U.S.-Led Drone Fleet Starting To Come Together in Middle East
Bahrain, Kuwait pledge to chip in unmanned surface vessels for maritime surveillance and incident response, 5th Fleet says.
A proposed fleet of 100 unmanned craft in Middle East waters is starting to come together, with the U.S. Navy on track to provide 20 surface drones by next month and two other countries promising to chip in, the 5th Fleet commander said Wednesday.
But it remains unclear just how many drones Bahrain and Kuwait will provide, or which other countries will ultimately fill out the envisioned fleet.
“We’ll see. And we’ll leave it all up to them,” Vice Adm. Brad Cooper told reporters at the Pentagon.
In February, Cooper announced a goal of having 100 unmanned surface vessels patrolling the Persian Gulf, Red Sea, and other regional waters by the end of summer 2023. The region is already home to the year-old Task Force 59, the Navy’s hub for experimenting with unmanned systems and artificial intelligence.
Cmdr. Tim Hawkins, a spokesman for 5th Fleet, said in an email that it is up to Kuwait and Bahrain to decide the number of drones they want to contribute and would not comment on the status of their decisions or processes.
The exact drone platforms in the fleet will be a mix depending on what each country picks, but Cooper believes many will probably be U.S-made drones because “we have the most capable that are out there.”
“I really like the direction we're going with partners in their intent. They all see the inherent advantage of these platforms,” he said. “And of course, we're going to defer to them on what's best for their country in terms of numbers, the type, the style. They’ll make the right decision for them, both for countries that are in the region, and countries that are outside the region.”
The Persian Gulf region is a major area for maritime commerce, as well as smuggling of drugs and weapons. The drones will work with manned ships to expand how the U.S. and other countries operate in the region.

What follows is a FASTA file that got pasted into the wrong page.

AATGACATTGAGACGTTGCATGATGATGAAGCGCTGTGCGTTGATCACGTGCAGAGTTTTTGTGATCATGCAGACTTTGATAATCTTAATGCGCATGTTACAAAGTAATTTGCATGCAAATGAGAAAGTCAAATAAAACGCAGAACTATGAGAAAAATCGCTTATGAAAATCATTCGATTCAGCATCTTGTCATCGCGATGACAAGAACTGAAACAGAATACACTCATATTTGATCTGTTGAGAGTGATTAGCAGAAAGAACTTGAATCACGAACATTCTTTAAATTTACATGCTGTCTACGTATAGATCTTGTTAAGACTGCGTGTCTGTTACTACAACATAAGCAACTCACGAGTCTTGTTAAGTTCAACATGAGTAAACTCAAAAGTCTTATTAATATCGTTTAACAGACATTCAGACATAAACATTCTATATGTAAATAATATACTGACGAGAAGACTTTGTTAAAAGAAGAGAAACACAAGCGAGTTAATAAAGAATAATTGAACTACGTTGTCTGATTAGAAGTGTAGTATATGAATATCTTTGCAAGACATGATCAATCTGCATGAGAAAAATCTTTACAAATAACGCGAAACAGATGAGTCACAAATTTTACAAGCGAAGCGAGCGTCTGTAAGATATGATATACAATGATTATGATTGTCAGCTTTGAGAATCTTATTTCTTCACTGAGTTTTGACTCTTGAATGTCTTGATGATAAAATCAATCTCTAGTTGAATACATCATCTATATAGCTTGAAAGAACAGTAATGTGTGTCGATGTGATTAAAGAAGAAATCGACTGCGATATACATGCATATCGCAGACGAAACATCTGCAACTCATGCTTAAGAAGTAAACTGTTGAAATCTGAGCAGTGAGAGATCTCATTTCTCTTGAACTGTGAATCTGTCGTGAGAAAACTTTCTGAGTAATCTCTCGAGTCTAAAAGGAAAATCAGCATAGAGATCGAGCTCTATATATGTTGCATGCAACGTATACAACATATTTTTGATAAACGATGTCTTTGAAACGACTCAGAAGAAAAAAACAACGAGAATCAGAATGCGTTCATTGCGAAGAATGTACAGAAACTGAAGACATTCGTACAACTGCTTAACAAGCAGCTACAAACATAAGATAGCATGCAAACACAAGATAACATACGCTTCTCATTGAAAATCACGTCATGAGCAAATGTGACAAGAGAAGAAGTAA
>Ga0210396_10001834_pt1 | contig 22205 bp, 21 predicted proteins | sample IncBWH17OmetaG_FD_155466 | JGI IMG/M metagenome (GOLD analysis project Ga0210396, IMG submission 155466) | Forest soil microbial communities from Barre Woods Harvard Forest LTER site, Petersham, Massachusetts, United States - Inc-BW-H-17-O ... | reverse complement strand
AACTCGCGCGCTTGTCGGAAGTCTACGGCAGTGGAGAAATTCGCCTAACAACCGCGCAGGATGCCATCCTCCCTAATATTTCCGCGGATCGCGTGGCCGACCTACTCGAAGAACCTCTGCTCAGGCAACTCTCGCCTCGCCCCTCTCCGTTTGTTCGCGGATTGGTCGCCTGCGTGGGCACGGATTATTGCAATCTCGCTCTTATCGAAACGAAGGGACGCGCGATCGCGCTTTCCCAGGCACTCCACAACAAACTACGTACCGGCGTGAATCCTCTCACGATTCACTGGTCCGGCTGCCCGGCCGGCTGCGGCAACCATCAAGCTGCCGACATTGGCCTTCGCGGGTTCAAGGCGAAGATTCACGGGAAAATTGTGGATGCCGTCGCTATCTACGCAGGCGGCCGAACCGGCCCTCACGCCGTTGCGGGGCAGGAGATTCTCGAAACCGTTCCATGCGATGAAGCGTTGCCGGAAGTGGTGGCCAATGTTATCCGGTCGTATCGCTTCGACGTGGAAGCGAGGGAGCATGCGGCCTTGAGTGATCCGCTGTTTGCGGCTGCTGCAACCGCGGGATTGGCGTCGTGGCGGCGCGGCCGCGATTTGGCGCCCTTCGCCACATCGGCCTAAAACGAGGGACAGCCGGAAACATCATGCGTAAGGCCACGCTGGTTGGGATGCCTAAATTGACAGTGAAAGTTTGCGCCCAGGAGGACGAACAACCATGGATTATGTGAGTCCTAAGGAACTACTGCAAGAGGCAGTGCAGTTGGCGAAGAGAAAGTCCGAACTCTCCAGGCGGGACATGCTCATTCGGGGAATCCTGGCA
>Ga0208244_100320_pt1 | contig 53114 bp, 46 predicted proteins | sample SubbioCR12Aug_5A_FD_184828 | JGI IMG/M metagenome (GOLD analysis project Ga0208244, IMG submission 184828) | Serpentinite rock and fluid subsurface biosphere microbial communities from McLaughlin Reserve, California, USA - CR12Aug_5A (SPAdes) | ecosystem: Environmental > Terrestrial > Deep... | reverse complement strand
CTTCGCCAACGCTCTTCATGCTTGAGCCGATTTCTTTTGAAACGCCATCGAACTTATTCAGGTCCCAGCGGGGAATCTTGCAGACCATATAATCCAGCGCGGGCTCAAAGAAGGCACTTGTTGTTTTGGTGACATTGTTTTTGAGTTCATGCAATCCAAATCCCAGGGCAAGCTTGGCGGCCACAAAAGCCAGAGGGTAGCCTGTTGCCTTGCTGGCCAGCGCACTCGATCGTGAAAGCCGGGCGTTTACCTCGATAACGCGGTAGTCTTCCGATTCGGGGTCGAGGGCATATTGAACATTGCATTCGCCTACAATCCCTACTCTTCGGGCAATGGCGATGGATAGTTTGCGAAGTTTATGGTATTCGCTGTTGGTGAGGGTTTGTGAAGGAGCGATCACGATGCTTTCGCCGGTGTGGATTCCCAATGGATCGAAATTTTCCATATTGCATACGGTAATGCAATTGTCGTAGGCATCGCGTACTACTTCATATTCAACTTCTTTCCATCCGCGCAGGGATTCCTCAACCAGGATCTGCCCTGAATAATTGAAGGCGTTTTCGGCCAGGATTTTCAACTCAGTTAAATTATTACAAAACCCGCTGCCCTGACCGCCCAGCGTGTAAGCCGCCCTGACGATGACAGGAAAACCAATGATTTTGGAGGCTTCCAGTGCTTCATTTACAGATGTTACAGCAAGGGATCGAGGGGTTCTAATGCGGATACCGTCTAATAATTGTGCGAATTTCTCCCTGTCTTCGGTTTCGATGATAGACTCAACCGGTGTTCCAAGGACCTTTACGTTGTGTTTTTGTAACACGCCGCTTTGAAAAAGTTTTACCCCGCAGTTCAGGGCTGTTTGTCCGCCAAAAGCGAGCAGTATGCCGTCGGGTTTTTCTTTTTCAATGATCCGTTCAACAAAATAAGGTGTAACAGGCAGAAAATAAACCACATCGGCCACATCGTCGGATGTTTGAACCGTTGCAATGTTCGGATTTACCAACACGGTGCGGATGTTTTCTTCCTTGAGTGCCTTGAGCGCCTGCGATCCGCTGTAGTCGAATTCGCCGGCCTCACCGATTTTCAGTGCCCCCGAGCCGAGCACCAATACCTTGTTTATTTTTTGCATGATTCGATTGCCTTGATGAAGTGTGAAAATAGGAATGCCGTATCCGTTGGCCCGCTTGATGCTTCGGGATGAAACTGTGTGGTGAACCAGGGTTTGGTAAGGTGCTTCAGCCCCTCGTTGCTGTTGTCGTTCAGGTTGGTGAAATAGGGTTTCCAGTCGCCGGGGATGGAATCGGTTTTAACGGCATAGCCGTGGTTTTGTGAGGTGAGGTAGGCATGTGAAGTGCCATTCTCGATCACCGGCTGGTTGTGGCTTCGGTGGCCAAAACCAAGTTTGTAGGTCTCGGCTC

“I don't think it's difficult to imagine how you have your manned platforms out there doing business as they do today, and supplemented by 100, or 50, or you pick the number out there around the Arabian Peninsula,” Cooper said about the fleet during a virtual event with the Navy Memorial earlier on Wednesday. “You can simply see more than we see today, and I think we'll find ourselves in a better deterrent posture. And we'll find ourselves in a position to be able to use manned vessels more effectively if we do detect some sort of malign activity.”
Not only do the surface drones help countries extend their view of the environment beyond their current systems, the artificial intelligence onboard also enables them to find any changes in the environment.
“When there's something different in that pattern of life, it will alert the platform, it will begin to take pictures of it, and send that back to a Navy command center, where a human being then makes a decision on what to do about it,” Cooper told reporters. “So that may sound fairly rudimentary, but if you're looking at this picture today in the Arabian Gulf, you know, there's about 8,000 ships that are underway doing something. There'd be no human being that could possibly pick out that movement that's outside of the pattern of life. But what we've seen is AI can do it [and] it's pretty accurate.”
The 100 surface drones in the fleet will mostly be of two types: long-duration monitors like the Saildrones and fast response vessels like the Devil Ray.
“The two in combination work well for persistent [intelligence, surveillance, and reconnaissance],” Cooper said during the virtual event. “And then when a human being makes a decision on how to respond, if you want to respond with unmanned, you can get out there quickly.”
The Pacific may one day have its own drone fleet. Everything they are doing in 5th Fleet with drones can be used in other regions, Cooper said.
“My expectation is we're going to continue to mature what we do, and we'll make an assessment of what it looks like in other theaters. We have participated in exercises already in other fleets,” he said. “There's a tremendous degree of applicability in other fleets.”